The Bonners then petitioned for habeas corpus relief in the United States federal district court. That court rejected all contentions of the Bonners, and this court affirmed. Bonner v. Wyrick, 563 F.2d 1293 (8th Cir. 1977), cert. denied, 439 U.S. 913, 99 S.Ct. 286, 58 L.Ed.2d 260 (1978). In light of the fact that the claim based on Mo.Rev.Stat. § 546.480 had not been properly raised in the state court, we held that the Bonners had failed to exhaust their state remedies on this claim. 563 F.2d at 1297.


Accordingly, the Bonners filed new Missouri Rule 27.26 motions. The state trial court denied relief without a hearing, and the Missouri Court of Appeals affirmed. Bonner v. State, 595 S.W.2d 393 (Mo.App.1980). Petitions for transfer to the Missouri Supreme Court and for rehearing were denied.


Having exhausted their state remedies based on the Mo.Rev.Stat. § 546.480 issue, the Bonners again filed petitions for habeas corpus in the United States district court. The case was assigned to a magistrate,4 who recommended that the petitions be denied without an evidentiary hearing. Based on the transcript of the original Missouri Rule 27.26 hearing, the magistrate concluded that both the sentencing judge and appellants' counsel were oblivious to the mandate of Mo.Rev.Stat. § 546.480, and that the statute played no part in the Bonners' guilty pleas.

view counter

The district court5 adopted the recommendation of the magistrate, and the Bonners filed timely notices of appeal. In this court they contend that Mo.Rev.Stat. § 546.480 impermissibly chilled their constitutional right to a jury trial because it mandated consecutive sentences upon multiple convictions, and they feared imposition of four life sentences. They also contend that the district court and the magistrate erred in considering the severity of their crimes.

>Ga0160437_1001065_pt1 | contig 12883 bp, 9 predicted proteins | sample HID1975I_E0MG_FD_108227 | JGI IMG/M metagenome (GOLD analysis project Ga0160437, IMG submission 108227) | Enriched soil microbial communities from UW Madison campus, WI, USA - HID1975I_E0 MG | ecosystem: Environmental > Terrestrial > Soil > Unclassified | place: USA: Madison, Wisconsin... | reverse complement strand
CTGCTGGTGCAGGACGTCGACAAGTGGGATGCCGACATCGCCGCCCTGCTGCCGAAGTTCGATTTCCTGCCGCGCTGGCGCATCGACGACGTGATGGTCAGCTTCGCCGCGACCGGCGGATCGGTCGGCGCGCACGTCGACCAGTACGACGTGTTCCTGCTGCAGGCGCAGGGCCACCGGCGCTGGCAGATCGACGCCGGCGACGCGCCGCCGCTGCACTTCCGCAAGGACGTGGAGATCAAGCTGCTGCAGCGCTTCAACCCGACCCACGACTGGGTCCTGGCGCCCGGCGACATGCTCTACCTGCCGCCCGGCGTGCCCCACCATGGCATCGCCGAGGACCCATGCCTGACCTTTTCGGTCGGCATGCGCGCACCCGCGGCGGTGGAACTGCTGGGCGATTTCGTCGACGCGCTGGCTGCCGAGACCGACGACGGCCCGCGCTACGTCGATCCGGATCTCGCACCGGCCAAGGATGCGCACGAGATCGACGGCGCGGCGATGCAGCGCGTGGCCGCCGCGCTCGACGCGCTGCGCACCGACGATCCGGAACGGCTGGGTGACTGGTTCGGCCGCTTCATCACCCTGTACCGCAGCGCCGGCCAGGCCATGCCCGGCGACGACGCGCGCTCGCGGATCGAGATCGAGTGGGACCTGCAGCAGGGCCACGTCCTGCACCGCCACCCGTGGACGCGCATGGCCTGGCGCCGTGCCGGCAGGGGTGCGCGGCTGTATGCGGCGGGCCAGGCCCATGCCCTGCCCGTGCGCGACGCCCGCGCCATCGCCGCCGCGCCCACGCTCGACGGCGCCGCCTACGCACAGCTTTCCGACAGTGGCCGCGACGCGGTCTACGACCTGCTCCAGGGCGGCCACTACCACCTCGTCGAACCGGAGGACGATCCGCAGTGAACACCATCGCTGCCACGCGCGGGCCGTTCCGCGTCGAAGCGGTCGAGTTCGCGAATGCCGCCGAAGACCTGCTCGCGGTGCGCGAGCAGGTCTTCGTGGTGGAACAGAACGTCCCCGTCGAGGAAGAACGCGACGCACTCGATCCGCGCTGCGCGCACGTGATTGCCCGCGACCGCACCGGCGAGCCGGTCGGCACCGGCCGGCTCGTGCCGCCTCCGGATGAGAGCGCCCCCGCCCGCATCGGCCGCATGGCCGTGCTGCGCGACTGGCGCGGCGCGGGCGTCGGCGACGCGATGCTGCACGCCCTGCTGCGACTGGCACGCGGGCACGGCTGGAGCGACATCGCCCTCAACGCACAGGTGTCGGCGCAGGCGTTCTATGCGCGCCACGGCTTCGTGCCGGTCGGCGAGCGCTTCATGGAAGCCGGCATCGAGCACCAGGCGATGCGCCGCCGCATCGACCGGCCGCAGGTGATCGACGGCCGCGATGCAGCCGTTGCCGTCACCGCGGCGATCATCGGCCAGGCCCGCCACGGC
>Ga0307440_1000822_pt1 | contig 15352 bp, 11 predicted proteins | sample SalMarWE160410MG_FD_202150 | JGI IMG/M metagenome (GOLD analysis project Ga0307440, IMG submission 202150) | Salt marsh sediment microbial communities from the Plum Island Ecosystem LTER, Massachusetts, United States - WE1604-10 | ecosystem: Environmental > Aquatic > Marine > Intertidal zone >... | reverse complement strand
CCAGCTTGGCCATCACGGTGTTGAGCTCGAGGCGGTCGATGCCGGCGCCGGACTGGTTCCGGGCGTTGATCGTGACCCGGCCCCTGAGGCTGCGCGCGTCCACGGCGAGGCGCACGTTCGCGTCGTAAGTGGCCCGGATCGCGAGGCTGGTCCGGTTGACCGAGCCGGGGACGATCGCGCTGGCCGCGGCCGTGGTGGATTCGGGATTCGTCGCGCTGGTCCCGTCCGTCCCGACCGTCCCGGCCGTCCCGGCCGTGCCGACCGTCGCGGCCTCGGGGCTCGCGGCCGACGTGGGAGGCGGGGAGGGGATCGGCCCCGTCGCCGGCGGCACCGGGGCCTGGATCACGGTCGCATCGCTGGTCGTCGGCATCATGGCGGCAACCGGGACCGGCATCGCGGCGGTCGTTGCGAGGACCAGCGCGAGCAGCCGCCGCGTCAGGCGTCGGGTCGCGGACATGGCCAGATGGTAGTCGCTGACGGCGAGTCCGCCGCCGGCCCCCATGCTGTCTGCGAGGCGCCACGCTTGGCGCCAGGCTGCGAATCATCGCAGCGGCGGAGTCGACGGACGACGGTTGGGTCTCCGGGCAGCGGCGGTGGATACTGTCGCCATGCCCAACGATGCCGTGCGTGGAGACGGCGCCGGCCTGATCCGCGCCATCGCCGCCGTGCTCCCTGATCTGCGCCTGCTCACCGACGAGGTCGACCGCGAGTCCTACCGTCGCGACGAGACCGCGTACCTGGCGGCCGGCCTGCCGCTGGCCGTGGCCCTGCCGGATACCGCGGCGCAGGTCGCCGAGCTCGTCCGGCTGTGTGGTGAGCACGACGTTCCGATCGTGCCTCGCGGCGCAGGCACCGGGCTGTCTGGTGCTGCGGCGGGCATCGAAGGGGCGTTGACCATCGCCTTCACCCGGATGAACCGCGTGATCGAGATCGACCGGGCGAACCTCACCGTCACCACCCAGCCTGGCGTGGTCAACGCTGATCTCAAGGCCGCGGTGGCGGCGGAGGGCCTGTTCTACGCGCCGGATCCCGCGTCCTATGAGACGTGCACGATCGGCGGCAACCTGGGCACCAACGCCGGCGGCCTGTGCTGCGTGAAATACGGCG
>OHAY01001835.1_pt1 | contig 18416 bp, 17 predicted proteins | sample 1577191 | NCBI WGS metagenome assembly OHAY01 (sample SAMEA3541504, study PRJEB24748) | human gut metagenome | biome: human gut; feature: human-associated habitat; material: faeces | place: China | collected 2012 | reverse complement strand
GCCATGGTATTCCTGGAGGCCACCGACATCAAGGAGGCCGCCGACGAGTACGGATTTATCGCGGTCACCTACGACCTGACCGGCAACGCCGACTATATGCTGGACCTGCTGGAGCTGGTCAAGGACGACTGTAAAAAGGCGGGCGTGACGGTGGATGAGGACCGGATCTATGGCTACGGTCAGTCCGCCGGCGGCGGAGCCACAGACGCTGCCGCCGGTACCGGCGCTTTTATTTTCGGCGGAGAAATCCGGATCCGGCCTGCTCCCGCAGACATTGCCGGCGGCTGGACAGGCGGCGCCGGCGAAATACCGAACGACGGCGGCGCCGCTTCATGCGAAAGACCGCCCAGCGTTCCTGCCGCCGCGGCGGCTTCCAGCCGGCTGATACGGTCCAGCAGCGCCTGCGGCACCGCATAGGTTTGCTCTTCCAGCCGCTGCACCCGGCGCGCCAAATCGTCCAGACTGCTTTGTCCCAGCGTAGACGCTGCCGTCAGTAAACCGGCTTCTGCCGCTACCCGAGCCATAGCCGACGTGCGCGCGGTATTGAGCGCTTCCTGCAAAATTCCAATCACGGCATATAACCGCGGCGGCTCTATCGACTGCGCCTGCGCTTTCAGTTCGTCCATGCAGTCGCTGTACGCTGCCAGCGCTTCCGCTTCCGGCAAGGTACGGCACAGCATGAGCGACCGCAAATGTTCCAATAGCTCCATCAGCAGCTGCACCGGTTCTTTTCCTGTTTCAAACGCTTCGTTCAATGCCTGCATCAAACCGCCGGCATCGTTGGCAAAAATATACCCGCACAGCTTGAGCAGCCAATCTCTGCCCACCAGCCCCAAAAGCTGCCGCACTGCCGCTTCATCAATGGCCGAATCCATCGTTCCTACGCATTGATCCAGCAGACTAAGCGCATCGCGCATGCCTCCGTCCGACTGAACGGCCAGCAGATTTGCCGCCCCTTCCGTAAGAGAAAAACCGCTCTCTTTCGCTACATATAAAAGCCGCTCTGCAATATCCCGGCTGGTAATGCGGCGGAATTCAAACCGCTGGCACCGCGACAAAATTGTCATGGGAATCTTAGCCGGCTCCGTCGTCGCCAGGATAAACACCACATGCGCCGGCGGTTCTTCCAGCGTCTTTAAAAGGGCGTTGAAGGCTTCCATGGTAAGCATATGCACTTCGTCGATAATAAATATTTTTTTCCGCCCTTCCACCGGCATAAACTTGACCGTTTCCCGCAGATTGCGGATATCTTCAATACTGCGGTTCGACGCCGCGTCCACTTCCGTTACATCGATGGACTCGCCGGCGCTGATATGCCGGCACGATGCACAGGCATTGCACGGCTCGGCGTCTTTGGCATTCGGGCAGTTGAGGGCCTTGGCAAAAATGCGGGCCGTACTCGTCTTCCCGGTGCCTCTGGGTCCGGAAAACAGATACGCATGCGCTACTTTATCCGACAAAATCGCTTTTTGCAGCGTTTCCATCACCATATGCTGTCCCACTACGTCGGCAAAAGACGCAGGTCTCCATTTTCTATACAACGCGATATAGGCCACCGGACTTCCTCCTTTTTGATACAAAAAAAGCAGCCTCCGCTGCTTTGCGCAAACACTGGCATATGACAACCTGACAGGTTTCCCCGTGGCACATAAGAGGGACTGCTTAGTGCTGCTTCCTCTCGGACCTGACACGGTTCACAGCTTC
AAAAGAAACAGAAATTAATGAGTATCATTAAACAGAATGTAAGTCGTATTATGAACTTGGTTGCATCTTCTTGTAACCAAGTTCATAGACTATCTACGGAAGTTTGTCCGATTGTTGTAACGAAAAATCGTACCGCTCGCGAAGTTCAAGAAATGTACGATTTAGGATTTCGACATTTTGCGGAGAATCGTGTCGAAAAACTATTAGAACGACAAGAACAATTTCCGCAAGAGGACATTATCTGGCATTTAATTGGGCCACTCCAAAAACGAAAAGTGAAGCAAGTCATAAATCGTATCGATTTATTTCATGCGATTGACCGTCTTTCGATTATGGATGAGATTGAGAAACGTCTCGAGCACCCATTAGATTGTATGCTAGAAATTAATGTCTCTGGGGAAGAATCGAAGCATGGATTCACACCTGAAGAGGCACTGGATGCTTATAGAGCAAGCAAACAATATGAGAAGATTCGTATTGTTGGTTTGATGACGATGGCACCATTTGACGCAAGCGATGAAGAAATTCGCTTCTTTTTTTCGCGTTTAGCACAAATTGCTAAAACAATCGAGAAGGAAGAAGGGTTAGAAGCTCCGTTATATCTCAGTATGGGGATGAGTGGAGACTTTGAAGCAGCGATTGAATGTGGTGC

In support of their first argument, the Bonners cite United States v. Jackson, 390 U.S. 570, 88 S.Ct. 1209, 20 L.Ed.2d 138 (1968). In that case, the Supreme Court declared unconstitutional the federal kidnapping statute insofar as it provided a mandatory death penalty in cases involving injured victims if a jury verdict should so recommend. The Court stated that "the evil in the federal statute is not that it necessarily coerces guilty pleas and jury waivers but simply that it needlessly encourages them." Id. at 583, 88 S.Ct. at 1217 (emphasis in original). However, in Brady v. United States, 397 U.S. 742, 90 S.Ct. 1463, 25 L.Ed.2d 747 (1970), the Court held that Jackson did not compel setting aside all kidnapping guilty pleas entered while the unconstitutional sentencing provision was in effect. The Court declined "to hold that a guilty plea is compelled and invalid under the Fifth Amendment whenever motivated by the defendant's desire to accept the certainty or probability of a lesser penalty rather than face a wider range of possibilities " Brady, supra at 751, 90 S.Ct. at 1470.